The Covid-19 pandemic has driven take-up substantially, as exporters and financiers alike have sought out alternatives to physical transfers of documents, but the lack of legal recognition of eBLs as a document of title remains a sticking point to wider adoption. The International Chamber of Commerce (ICC) recently called upon governments to adopt the UN Commission on International Trade Law (UNCITRAL) model law on electronic transferable records which would address this, but it remains to be seen whether this will be adopted in state legislation worldwide.
“As a result, whichever eBL solution you’re looking at is a ‘digital island’ hinging on contract law,” Sam Mathew, global head of documentary trade at Standard Chartered, told GTR last year.
Despite this legal limbo, progress is being made in other quarters. The International Group of P&I Clubs (IGP&I), which provides indemnity insurance to around 90% of the world’s ocean-going tonnage, has picked up the pace on approving eBL solution providers, with two added in the last six months to a total of six approved so far. This essentially means that the 13 protection and indemnity (P&I) clubs within IGP&I agree that the eBL is equivalent to a traditional bill of lading for insurance purposes.
DCSA’s Bagge believes that standardisation may be what is needed in order to move the needle on the legislation front. “If we create a standard eBL that is used across the industry, then that will make the dialogue with regulators and other stakeholders easier. We expect it will bring about greater acceptance of the eBL being a legal document of title, because that is a big hurdle to get over,” he says.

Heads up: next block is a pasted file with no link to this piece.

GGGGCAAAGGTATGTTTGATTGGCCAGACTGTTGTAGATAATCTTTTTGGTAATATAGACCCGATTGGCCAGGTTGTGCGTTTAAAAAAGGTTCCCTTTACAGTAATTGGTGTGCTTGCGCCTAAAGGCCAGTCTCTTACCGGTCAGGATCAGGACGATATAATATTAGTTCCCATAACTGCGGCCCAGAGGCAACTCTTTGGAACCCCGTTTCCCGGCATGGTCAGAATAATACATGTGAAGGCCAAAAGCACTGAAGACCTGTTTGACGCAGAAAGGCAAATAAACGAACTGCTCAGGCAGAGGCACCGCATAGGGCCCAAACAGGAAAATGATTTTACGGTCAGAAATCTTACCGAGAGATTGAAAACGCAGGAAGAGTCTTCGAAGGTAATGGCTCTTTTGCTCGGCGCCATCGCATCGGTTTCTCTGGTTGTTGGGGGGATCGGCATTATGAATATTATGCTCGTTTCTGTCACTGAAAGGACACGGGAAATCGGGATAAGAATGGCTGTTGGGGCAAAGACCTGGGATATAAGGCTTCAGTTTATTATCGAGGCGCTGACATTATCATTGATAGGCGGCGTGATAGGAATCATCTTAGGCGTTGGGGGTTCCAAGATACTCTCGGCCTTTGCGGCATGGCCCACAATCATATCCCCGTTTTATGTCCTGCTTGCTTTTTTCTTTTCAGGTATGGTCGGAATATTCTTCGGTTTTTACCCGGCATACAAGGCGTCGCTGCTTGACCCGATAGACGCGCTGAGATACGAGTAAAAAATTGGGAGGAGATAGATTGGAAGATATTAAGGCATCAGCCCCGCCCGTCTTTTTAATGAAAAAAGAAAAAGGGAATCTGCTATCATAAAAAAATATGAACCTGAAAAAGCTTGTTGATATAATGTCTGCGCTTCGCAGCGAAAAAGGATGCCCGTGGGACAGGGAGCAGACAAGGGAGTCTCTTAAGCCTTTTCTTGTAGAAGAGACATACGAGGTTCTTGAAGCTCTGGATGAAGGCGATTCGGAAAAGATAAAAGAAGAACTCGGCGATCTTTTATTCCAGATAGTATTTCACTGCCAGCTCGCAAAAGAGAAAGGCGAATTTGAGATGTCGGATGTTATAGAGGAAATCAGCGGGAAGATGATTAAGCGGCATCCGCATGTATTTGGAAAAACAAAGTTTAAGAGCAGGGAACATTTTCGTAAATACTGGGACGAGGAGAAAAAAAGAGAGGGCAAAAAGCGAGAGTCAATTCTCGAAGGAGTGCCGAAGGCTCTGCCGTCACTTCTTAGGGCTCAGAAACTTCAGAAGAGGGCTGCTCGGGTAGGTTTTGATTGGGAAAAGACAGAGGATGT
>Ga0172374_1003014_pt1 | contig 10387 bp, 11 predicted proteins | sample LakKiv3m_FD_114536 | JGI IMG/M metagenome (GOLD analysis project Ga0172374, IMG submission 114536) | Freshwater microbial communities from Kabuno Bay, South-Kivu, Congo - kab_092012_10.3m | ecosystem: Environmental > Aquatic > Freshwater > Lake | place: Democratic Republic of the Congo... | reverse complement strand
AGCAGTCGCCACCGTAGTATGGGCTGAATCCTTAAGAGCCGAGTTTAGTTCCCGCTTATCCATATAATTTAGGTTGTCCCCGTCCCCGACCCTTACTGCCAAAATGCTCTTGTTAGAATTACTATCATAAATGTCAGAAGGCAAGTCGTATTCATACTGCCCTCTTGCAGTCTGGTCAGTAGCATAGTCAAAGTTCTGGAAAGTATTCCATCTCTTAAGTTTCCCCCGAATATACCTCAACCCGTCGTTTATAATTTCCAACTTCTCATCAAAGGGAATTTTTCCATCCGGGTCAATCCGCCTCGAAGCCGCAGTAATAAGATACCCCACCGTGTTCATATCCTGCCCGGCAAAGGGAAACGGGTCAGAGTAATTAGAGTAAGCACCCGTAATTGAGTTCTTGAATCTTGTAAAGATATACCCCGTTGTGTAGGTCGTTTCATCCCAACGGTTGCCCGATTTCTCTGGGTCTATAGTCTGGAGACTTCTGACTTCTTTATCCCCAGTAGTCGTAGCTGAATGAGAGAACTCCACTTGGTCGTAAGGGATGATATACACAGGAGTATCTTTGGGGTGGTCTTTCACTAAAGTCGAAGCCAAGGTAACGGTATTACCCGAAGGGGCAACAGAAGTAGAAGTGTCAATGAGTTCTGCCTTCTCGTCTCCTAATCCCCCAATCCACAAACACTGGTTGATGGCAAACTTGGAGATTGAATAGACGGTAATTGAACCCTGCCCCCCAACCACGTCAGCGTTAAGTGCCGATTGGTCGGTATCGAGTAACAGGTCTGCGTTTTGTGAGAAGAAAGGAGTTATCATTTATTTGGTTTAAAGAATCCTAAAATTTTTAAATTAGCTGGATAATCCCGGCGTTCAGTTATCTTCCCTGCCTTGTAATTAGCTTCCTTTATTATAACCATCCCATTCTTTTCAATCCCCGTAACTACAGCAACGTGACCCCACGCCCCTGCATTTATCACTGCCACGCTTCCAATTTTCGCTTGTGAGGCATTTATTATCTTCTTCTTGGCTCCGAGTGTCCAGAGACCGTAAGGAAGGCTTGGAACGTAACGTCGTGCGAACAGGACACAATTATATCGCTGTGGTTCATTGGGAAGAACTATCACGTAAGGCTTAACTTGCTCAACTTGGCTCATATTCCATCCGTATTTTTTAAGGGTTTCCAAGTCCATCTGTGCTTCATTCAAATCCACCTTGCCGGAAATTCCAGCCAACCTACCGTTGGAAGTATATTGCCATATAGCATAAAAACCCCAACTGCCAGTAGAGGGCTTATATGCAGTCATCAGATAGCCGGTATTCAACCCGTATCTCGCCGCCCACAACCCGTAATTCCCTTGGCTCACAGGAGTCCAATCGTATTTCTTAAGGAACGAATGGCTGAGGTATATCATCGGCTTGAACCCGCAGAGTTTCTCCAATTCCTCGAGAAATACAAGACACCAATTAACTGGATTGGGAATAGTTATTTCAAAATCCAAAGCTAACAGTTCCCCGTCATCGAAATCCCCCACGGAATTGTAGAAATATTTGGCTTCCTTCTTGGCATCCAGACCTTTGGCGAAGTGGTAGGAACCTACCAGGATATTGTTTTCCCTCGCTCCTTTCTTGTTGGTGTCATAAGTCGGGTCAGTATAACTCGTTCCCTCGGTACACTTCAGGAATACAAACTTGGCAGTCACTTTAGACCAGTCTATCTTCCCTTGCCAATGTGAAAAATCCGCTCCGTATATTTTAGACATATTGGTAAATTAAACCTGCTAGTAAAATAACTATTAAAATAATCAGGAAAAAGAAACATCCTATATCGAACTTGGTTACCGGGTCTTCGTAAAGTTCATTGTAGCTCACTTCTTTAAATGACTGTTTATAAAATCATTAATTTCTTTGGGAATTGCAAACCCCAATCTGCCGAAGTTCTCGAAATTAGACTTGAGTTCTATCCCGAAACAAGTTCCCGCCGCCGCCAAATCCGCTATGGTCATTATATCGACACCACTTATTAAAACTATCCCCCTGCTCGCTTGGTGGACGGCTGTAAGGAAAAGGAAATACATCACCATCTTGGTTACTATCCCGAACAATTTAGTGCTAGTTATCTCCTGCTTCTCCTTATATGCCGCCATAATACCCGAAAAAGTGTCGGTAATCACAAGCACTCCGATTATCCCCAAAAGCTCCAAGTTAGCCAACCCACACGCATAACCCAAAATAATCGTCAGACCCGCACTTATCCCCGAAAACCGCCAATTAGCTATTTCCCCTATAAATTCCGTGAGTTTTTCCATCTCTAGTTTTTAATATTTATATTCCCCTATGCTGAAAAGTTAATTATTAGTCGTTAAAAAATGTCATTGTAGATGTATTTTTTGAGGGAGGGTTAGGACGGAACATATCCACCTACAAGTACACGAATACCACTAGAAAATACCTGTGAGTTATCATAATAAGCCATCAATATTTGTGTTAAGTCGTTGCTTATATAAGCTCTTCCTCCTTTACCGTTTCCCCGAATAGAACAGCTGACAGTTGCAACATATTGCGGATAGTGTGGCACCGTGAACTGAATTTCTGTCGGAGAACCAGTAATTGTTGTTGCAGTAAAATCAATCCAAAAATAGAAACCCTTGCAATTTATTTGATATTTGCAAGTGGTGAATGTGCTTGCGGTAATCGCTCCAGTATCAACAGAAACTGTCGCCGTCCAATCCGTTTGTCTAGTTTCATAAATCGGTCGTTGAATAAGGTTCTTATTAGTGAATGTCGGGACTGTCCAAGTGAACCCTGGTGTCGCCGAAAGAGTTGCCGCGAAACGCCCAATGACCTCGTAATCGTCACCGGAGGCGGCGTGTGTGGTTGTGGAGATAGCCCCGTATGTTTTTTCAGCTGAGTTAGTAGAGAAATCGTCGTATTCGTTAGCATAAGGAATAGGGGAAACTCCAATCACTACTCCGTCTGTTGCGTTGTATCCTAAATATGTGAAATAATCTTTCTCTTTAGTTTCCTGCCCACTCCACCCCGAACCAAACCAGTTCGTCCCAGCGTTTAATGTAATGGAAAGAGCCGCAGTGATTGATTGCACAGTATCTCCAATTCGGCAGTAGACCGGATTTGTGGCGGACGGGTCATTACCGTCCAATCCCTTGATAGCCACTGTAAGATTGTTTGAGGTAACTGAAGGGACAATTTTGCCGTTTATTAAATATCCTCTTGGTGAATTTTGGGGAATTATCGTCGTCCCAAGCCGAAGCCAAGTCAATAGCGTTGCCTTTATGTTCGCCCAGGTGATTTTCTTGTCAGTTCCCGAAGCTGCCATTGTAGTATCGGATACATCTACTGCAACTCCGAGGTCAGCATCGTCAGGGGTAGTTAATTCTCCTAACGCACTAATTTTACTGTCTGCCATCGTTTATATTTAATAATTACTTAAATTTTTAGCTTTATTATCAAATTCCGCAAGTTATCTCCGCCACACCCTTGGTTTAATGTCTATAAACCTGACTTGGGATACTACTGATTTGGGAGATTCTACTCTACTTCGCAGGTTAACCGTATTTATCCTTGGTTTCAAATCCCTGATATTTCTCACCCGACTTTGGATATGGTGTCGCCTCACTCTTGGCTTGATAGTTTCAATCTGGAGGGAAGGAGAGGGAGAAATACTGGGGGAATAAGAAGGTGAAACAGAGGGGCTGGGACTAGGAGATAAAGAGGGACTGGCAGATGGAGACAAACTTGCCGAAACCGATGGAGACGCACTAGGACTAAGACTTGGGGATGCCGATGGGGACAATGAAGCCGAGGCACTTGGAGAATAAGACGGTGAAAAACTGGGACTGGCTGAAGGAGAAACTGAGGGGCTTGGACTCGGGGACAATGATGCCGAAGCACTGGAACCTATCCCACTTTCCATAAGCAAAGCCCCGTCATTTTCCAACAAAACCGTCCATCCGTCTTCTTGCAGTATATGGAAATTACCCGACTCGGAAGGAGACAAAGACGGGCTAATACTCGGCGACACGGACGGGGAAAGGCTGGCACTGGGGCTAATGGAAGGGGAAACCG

According to the DCSA’s mission statement, the creation of digital standards for the eBL will enable interoperability between all stakeholders, such as system providers, shippers, carriers, banks and regulators. It wants to see the eBL become as widely used as the electronic airway bill (e-AWB), which became the default contract of carriage for all air cargo shipments in 2019.
While Bagge is keen to point out that the DCSA’s role is not to act as a “selector of technology”, its plan to develop a syndicated version of the eBL could potentially lead to consolidation in the industry, as essDocs’ co-CEO Alexander Goulandris points out. “You have different email providers. You have different car companies. So you might still have different providers who offer value adding services in other areas, but I don’t think you’d end up with 10 vendors who are all doing eBLs. I don’t think we would need 10,” he says.
“Do we lose a bit of our secret sauce if everything is standardised? Maybe,” says Bolero’s Raymond. “But there is no point having that if no one is really benefiting from it. It might level the playing field in some aspects, but we have always had the view that the bill of lading is great, but it’s really what you do with it that counts. Making it useful, easy, and practical is beneficial for Bolero and also beneficial for the market.”
The DCSA says that it will hold conversations with all industry stakeholders in the coming weeks to create a set of standards for the eBL, and aims to hit 50% adoption of the solution by 2030.